A long time ago, in a galaxy 130 million light-years away from Earth, two dead stars called neutrons merged into a kilonova and set off a spectacular explosion that rippled through the universe. In August 2017, the energy from this event finally reached Earth, with 70 observatories from around the world detecting multiple wavelengths of light in the form of a gamma ray burst.
While the visuals were spectacular, it's what the scientists heard that will forever change the way we study the universe. For the first time, two new observatories, the Laser Interferometer Gravitational-Wave Observatory (LIGO) and the Virgo Interferometer, detected gravitational waves emanating from the kilonova.
"This is the first time the cosmos has provided for us what I would call a talking movie," David Reitze, executive director of the LIGO laboratory, said at a news conference on Oct. 16. "We've moved from the era of silent movies to talking movies. In this case, the audio soundtrack comes from the [gravitational wave] 'chirp' of the neutron stars … as they are orbiting together and colliding. And the video is basically the light that we see after the collision."
The discovery is huge because it confirms long-standing theories and simulations, the first of which was posited by Albert Einstein in 1916, in physics, mathematics and astronomy. It also ushers in new fields of gravitational wave astronomy and something called multi-messenger astronomy.
"Not only do we see a burst of gravity waves — a wave of gravity traveling through space at the speed of light — but we also see various forms of light emissions," University of Illinois physics and astronomy professor Stuart Shapiro shared with the News-Gazette. "We see infrared radiation, we see radio waves, gamma rays and X-rays, among other forms of light. And they coincided and they're all coming from the same source. This is remarkable."
A lucky break
Astronomers have known about several binary neutron star systems for years, but it was unclear when an actual collision in their orbits might take place. And while simulations were performed on what might happen in the aftermath of a merger, it was only recently that both the LIGO and VIRGO observatories were able to simultaneously capture the gravitational waves alongside the dozens of other installations detecting the light.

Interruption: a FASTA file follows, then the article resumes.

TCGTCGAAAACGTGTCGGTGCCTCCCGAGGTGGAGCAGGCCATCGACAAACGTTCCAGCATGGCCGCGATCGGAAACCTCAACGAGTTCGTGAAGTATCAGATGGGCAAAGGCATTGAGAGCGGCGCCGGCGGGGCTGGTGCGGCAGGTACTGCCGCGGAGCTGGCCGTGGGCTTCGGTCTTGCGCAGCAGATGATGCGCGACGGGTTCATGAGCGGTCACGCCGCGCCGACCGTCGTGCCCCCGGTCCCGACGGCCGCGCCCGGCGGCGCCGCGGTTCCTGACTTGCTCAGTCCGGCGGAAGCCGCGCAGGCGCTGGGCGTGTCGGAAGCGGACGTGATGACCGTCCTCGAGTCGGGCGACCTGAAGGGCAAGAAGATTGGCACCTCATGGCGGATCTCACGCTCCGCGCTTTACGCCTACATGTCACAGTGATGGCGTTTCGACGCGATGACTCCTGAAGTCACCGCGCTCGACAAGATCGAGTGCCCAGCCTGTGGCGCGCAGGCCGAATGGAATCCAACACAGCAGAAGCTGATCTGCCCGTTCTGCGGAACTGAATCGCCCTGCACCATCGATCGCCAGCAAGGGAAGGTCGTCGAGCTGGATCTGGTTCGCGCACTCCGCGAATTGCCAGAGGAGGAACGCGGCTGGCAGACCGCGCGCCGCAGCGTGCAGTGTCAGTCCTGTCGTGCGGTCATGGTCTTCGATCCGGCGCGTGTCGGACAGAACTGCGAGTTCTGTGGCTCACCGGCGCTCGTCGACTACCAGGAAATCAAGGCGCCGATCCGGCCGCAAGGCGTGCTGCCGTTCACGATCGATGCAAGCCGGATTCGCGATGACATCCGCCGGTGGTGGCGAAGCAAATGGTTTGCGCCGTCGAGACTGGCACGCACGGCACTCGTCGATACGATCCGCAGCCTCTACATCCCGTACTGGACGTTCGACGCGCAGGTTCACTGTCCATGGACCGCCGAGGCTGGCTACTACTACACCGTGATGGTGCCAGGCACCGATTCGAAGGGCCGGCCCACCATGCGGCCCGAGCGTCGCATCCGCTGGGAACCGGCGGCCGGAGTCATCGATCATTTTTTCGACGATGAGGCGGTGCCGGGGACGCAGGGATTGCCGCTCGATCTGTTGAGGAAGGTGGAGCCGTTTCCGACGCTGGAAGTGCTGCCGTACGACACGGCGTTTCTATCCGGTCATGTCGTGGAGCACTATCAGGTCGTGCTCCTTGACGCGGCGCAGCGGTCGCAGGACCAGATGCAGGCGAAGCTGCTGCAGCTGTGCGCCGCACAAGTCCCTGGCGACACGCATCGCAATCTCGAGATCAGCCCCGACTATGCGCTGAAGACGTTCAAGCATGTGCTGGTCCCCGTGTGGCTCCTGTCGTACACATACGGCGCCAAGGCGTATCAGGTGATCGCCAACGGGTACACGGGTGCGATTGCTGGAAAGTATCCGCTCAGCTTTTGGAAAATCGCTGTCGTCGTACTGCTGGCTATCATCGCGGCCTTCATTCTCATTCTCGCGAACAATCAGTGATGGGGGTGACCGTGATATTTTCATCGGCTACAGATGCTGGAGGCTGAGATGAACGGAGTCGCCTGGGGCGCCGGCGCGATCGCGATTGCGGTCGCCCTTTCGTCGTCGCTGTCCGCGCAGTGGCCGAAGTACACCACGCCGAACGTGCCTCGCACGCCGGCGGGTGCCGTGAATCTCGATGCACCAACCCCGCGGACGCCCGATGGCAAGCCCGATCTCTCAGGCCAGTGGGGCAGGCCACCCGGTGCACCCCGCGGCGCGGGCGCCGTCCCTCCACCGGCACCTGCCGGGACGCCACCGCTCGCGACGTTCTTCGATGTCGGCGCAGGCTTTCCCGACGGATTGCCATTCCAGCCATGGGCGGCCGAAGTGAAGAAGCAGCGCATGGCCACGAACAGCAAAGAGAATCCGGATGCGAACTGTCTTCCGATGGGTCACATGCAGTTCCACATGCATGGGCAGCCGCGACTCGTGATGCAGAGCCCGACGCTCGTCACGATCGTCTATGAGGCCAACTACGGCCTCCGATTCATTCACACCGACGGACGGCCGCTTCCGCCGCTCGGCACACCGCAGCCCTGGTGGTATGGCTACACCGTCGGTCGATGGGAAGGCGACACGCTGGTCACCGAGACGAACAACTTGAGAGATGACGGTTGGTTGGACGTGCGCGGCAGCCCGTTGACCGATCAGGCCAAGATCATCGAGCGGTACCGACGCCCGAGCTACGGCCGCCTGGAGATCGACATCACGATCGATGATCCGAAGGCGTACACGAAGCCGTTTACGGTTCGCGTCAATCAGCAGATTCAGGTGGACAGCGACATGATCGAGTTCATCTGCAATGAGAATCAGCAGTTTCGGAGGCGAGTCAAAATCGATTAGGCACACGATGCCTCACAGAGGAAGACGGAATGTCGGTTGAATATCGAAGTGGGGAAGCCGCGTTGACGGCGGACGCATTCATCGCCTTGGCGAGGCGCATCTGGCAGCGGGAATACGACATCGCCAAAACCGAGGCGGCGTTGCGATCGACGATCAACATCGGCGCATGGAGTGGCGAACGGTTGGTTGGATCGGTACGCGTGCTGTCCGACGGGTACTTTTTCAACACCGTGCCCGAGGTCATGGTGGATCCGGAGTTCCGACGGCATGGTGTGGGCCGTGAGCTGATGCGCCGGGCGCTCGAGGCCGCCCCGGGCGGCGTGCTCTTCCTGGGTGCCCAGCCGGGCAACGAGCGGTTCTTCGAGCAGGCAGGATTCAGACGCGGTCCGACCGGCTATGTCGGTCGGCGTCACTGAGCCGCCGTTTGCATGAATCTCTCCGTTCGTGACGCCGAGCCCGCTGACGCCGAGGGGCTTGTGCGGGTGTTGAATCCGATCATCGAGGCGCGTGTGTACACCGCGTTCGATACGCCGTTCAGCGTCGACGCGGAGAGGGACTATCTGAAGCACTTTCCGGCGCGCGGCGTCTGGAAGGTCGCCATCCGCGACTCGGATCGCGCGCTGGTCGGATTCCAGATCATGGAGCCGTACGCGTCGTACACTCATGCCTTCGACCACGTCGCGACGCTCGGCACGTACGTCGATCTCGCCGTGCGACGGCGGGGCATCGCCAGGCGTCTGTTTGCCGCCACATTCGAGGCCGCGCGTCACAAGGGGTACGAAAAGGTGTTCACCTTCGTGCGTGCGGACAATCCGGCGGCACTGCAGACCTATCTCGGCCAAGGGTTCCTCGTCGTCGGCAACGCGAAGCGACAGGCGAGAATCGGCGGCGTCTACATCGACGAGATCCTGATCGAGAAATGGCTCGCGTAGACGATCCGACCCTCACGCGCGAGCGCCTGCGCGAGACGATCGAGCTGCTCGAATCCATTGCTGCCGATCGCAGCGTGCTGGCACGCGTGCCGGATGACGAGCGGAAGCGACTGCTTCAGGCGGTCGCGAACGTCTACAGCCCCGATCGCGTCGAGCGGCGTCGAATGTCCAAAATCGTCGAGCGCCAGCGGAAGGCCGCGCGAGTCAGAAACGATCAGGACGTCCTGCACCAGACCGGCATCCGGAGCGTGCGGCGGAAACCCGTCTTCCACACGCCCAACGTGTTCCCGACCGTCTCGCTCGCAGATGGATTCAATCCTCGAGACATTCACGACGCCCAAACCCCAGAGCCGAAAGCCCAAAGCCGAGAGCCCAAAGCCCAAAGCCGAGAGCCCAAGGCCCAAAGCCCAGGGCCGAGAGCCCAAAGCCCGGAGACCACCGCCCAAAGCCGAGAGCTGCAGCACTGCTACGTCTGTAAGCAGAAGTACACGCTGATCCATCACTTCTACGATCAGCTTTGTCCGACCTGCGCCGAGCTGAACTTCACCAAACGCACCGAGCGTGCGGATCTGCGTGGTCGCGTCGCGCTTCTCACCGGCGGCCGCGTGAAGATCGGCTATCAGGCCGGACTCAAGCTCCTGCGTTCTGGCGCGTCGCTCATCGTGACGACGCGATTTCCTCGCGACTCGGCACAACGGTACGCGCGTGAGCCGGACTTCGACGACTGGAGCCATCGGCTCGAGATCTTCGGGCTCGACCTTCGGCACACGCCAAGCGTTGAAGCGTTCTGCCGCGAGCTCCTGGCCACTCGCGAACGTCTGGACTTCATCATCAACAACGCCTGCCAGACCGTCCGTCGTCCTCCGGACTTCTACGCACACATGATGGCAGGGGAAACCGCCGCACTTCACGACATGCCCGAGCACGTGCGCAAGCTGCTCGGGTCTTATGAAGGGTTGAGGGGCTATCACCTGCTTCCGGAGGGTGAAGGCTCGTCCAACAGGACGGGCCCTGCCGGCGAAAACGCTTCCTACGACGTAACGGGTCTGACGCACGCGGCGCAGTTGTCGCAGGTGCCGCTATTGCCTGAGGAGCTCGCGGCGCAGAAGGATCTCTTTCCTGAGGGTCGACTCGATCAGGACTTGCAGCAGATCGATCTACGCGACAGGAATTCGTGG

"This thing exploded 130 million years ago," Maria Drout, of the Carnegie Observatories, told National Geographic. "But if it had happened a month later, we wouldn’t have been able to see it at all. The detectors would have been turned off, and it would have been behind the sun."
Wave of the future
So how do gravitational waves stand to help us in our quest to better understand the universe? The immediate advantage is that astronomers have a new tool for detecting new details about violent events in the cosmos. In the future, as the nascent field of gravitational wave astronomy expands, it may also open the door to finally answering what the universe is made of. As EarthSky points out, only 5 percent of the universe is ordinary matter, with the remainder made up of mysterious dark matter and energy.
"This gives us a better idea of the content and history of the universe," Shapiro added. "We have models that show how from a nearly homogenous soup of radiation and gas and dark matter our universe formed clumps of galaxies and then stars, and we believe we understand how those stars evolved through nuclear burning and died to give rise to neutron stars and black holes. And this now confirms further the way in which the entire process has taken place."